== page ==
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How B2B Sales Will Change Post-COVID-19

In the past, enterprise sales have largely relied on field sales, but change is happening. Perhaps a third of business-to-business buyers might be willing to conduct fully-virtual transactions for new products up to a value of approximately USD 500,000, according to a McKinsey report.

And marketplaces, ecosystems, and platforms can make a huge difference. PCCW Global, using an automated system for sales to settlements, “gained over 800 customers in the last 18 months, with growing traction, without any actual sales contact,” Halbfinger said.

“We don’t even have to know who the customer is,” he added. Sales come from third parties or online, direct from the trading platform PCCW Global uses.

B2B sales have evolved as virtual marketing, sales, fulfillment, and settlement evolve using artificial intelligence and other digital tools. Those themes, and many more, were featured in a PTC Webinar Series: Frictionless Business on How B2B Sales Will Change Post-COVID-19.

Featured panelists included:

Even before the COVID-19 pandemic made virtual capabilities vital, B2B sales journeys had changed. “Sixty percent of buyers have already made up their minds before first contact with sales personnel,” noted Rode.

That process arguably accelerated during the pandemic with a “huge shift to digital buying and selling, overnight,” said Ridge.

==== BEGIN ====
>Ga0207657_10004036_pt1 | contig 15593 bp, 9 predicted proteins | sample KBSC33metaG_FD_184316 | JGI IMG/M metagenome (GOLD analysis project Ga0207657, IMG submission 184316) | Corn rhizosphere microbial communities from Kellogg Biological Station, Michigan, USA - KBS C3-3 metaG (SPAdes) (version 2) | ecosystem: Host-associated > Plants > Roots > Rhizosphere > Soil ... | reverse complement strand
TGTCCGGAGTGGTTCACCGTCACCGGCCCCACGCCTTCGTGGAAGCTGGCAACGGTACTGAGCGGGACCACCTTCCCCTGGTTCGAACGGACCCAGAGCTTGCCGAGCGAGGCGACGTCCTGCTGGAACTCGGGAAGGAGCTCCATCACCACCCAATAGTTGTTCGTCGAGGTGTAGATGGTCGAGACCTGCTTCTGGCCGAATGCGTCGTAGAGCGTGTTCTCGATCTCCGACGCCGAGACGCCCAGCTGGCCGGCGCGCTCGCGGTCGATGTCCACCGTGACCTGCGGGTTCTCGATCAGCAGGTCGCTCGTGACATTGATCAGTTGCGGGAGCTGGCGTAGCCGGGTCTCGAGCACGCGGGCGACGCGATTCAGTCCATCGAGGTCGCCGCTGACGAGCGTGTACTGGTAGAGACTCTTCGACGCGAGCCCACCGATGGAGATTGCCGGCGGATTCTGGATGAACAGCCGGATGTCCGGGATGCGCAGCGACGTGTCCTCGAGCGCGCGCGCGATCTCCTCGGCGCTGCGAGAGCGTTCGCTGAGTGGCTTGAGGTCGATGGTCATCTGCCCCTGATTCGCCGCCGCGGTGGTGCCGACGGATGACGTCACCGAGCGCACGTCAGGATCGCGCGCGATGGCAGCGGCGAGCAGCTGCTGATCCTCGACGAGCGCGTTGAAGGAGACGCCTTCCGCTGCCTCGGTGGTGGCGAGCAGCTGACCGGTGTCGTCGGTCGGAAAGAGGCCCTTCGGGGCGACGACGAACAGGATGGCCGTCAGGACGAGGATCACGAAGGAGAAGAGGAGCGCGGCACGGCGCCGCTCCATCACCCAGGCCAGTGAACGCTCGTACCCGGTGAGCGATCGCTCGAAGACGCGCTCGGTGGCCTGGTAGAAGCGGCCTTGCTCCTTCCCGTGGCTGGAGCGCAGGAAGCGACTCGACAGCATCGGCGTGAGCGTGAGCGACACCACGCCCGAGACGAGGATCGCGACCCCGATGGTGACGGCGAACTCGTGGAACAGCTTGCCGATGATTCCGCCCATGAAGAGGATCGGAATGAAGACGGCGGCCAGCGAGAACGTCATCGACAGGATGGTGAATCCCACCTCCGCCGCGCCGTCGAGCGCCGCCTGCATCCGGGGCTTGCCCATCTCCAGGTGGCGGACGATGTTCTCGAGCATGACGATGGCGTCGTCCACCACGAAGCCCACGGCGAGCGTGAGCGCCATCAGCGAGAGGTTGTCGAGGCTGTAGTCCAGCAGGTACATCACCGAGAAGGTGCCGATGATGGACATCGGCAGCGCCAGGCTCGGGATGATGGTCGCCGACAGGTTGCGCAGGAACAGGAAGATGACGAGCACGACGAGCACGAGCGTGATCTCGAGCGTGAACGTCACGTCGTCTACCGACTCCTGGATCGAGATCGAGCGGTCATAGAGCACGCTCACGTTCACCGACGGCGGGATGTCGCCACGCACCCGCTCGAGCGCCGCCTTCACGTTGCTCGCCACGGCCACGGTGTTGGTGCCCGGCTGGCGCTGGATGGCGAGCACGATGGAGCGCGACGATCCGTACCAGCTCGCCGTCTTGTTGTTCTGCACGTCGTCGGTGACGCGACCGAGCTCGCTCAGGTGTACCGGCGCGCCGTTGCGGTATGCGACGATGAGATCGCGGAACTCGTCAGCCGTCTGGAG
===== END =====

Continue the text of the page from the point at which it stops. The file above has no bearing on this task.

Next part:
“Expectations have changed,” said Rode. “Chatbot interactions now are perfectly acceptable,” for example.

Human interaction and sales skill still matters, but digital tools have advantages, said Bramson. Virtual video sales calls that can be recorded can demystify the process, he noted. Sales personnel interactions with prospects now are transparent and visible, giving managers a “front row seat” into the sales process without feedback filtering.

Organizational culture and sales skills not simply technology will matter as research, ordering, provisioning, and settlement go digital.

High-performing sales personnel will need to adapt and learn new skills, said Halbfinger. The advice to “act as consultants” is not new. It has been common for decades in the information technology and communications business. But sales personnel will really have to learn to behave that way now. Some will not be able to adapt. “The good ones will,” Halbfinger said. 

“Easy and convenient” is also key. For example, B2B customers now expect they can buy as easily as they buy everything else, Rode added. So consumer experiences now have to be supported for B2B as well. The attitude is that “if I need something, I buy it,” Rode noted.

“How business gets done has changed,” said Bramson. “There is more buyer appetite for innovations.”

“And there is more need to add value for users,” Rode added.

“Among the ways new value can be created is to focus on ecosystems and communities of interest,” said Halbfinger. Empathy still matters. Face-to-face contact is still necessary.

“Technology is changing the process,” noted Halbfinger. The key is disruption, not destruction, he added; value for users and sellers, said Ridge; algorithms but also the continued importance of non-rational buying behavior; value added by partners and customers, Rode said.

View the July webinar “How B2B Sales Will Change Post-COVID-19” here:

Mark your calendar for next month’s webinar “Communications Infrastructure – Current Viewpoints” on Wednesday,18 August 2021 at 14:00 Hawaii Standard Time.

To learn more about the upcoming PTC Webinar Series, visit

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